Learning During COVID-19 and ADHD: Resources for Parents

Holly Staff Image

Today and USA Today are among some media outlets addressing the unique challenges parents of children with special needs face during the pandemic. Without the support schools can provide: special education teachers, reading specialists, classroom therapists and more, services are missing for these kids. With that in mind, here are some light ideas and gentle suggestions specific to ADHD. These are not substitutes for the services currently missing from our lives as we navigate the pandemic.  The intent is to connect parents to library resources that may support you at home, while homeschooling or learning with kids with ADHD.  The most important thing is that you are safe and healthy, taking care of yourself as well as your young ones. These tips will always be here for you, so no pressure!  We all have enough on our shoulders.

Because it’s quite likely our minds have been consumed with other things, it can be useful to get re-introduced to the basics of ADHD.  Familydoctor.org defines ADHD as follows. “People who have ADHD have difficulty organizing things, listening to instructions, remembering details, and/or controlling their behavior. This can make it difficult to get along with other people at home, at school, or at work.” It is usually diagnosed after six months or more of displayed symptoms.  Before you get started, Additude mag has some suggestions for talking to your kid about Covid-19 as well as a whole collection of articles with helpful tips for parenting ADHD during this crisis. Here are some resources if you want to take a self-guided refresher course:

  • Medlineplus.gov, a trusted government health information site, has a large collection of  ADHD information. Read up on symptoms and treatments.
  • There are plenty of books on parenting ADHD, many of which you can find in OverDrive or Hoopla with your library card.  One example is Scattered by renowned Canadian MD Gabor Mate. The audiobook is always available on Hoopla. Take some time to review our options and pick something that appeals to you and your family.
  • Health and Wellness Resource Center database is free with your library card. Check out up-to-date articles, videos and more on ADHD.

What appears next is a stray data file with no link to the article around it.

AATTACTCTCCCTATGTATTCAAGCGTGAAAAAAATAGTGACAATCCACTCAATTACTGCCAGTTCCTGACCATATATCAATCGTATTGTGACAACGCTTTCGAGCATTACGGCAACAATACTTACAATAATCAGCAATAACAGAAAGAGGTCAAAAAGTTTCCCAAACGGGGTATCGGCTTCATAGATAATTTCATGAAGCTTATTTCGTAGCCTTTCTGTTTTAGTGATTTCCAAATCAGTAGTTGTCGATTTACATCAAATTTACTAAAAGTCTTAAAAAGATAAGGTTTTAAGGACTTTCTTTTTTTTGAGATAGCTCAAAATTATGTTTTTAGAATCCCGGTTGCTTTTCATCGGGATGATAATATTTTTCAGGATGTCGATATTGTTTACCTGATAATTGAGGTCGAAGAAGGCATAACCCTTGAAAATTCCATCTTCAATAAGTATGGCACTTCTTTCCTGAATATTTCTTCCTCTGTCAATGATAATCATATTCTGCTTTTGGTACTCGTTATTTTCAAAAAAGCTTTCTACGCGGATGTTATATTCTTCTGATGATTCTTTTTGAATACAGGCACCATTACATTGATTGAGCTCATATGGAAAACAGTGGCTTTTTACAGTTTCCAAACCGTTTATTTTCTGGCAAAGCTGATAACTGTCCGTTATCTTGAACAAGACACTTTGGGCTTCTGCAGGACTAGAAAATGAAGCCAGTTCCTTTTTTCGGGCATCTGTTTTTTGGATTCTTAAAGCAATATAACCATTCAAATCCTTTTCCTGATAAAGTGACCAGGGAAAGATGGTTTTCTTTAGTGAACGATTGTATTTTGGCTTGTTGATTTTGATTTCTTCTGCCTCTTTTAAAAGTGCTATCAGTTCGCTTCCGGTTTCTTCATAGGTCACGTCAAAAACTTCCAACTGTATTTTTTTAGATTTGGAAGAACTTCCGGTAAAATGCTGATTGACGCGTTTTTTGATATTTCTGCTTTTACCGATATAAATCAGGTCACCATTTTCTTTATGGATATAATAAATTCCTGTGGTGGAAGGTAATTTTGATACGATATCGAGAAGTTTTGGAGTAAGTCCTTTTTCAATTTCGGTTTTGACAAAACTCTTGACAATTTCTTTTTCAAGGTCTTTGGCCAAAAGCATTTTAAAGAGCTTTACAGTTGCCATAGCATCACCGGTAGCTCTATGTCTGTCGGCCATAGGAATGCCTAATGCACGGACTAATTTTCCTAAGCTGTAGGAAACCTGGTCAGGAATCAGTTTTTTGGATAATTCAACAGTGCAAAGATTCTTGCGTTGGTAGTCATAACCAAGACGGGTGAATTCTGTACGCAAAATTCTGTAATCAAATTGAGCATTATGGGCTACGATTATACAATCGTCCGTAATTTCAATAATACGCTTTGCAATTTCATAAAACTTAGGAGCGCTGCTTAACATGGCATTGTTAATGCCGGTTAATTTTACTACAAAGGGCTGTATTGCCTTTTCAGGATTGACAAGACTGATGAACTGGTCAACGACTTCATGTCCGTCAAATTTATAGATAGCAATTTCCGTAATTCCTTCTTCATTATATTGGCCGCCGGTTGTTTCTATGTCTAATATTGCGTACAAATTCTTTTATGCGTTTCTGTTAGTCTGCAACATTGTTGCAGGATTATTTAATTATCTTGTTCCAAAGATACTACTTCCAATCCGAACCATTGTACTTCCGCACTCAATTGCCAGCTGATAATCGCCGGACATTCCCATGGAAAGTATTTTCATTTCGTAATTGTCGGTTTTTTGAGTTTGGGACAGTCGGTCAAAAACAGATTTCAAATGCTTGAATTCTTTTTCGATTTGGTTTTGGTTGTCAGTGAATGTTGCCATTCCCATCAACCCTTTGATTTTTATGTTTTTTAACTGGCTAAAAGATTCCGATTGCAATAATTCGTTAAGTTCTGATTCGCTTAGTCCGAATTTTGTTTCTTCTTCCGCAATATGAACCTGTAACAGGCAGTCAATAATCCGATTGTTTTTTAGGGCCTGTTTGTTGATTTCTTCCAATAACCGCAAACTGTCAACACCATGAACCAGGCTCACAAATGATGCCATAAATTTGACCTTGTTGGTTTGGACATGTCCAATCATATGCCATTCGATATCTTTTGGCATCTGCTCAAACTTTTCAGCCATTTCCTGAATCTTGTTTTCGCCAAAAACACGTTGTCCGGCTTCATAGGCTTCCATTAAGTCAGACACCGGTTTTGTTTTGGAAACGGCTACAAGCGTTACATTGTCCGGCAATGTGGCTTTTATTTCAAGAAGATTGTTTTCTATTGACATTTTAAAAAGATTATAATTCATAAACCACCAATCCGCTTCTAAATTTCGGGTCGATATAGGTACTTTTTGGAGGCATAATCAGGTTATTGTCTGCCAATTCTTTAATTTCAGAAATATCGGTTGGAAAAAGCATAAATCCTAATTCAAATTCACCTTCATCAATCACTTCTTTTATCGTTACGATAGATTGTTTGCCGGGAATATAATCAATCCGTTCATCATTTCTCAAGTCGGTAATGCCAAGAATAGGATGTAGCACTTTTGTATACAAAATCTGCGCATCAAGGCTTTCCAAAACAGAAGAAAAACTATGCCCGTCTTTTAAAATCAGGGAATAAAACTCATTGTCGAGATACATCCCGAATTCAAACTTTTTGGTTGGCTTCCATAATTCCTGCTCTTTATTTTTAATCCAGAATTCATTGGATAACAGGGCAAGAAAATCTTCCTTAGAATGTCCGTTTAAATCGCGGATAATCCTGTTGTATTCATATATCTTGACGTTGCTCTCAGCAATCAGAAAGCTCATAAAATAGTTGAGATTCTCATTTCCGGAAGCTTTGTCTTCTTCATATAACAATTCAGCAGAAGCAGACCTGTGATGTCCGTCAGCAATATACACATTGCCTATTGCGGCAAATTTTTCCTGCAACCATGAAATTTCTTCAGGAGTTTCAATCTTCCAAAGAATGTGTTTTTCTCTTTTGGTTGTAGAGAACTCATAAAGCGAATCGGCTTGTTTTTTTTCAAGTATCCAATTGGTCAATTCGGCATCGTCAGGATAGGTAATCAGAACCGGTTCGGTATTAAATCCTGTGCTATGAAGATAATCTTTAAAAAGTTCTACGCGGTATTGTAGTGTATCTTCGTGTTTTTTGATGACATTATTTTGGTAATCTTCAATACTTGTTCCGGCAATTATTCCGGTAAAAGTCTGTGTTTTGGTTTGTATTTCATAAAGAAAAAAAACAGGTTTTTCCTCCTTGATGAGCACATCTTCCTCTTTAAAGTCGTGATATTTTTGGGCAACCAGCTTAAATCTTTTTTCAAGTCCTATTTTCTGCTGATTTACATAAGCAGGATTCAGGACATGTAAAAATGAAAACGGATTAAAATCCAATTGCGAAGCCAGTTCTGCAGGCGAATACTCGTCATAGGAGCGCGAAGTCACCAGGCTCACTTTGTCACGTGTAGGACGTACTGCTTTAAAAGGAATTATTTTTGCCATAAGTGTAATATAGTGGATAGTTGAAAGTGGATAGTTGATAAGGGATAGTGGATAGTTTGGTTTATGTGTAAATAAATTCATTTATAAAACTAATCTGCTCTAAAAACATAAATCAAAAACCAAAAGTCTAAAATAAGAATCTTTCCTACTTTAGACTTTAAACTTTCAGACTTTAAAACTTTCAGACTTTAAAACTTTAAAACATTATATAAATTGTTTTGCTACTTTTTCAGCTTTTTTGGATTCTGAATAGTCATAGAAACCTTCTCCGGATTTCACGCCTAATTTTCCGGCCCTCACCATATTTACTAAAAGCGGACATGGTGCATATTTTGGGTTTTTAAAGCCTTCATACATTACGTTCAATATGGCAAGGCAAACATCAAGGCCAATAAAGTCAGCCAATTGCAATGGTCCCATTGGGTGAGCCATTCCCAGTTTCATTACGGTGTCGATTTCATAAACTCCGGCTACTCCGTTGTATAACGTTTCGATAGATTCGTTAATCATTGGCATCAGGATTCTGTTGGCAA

After revisiting some ADHD basics, you  may be looking for ways to fill the days. Here are some activity ideas for learning, centered on the core ADHD traits of impulsivity, inattention, and hyperactivity:

  • Chunking is suggested by the Child Mind Institute, and defined as creating “learning bursts” by taking breaks between short lessons.  It’s a way to manage inattention. You can try this using quick lessons from CLP databases scattered throughout the day. For example, BookFlix is geared toward school age, and pairs a nonfiction book with a fiction title about a similar topic. One example is insects. You can split this into two or more sessions. If you are “chunking,” experts suggest clear instructions and a regular schedule to help you succeed.
  • With the impulsivity associated with ADHD, neophilia, or intense interest in new things, can be a result.  Work with it!  If your child is burned out on you trying to home-school, check into a free library resource, Tutor.com via the library research page. They can digitally chat about their work with someone new in a safe environment.  Tutor.com is available for online tutoring for 4th grade through College level students in English, Math, Science and Social Studies, noon to midnight! Are they getting tired of your storytimes?  The Library offers some on weekly, find them on our April Virtual Line Up.
  • Kids have plenty of built in empathy, and you can work with it by acting on an empathetic impulse while incorporating learning.  Offer to help write a letter to a senior neighbor, or make face masks.  Creativebug might be a good resource for this, if you are crafting some gifts.
  • Similar to empathy, impulses can lead to civic action. Work on the census form with your kid, or write a letter to their elected official together, sharing their wishes for their community. It might take a couple of sessions to complete the work, but that’s okay!
  • Follow their interests. A hallmark of ADHD is inattention… except when we really like something.  Then attention can become intense and sustained.  You can work with that.  Love the Avengers? Connect Thor to Norse Mythology lessons, or connect Black Panther to a study of modern countries in Africa – what do and don’t they have in common with Wakanda?  World Book online, available from CLP’s research page, connects you to articles about all of this and more.
  • If we have a lot of energy (hello hyperactivity!) try short lessons while standing up, walking circles around the dining room table, sitting on the floor, or lying upside down. Whatever wiggling your kids need, wiggle away. If you need some music for your wiggling, the Library has that too.  CLP’s Stacks is a collection of local artists for listening and dancing – call it gym class! This article suggests exercising as a family to support ADHD kids.
  • You may be able to mitigate some inattention by some imaginative role-playing during school. A fellow caregiver or a sibling can play the role of another kid acting up in class and your kid can show them up by behaving! Or, let them teach you – take turns being the teacher to build confidence. If you want to take it really far, again Creativebug can help you with crafting some toys and costumes.

At the end of the day the most important job we have is  to connect with our loved ones at home and stay safe and healthy. So get creative, go easy on yourself and your family, and the Library will be here for you now and into the future as we all navigate this together.

A child and adult use a computer together.

Check out these eResources for Families

Learn More

Leave a Reply

Your email address will not be published. Required fields are marked *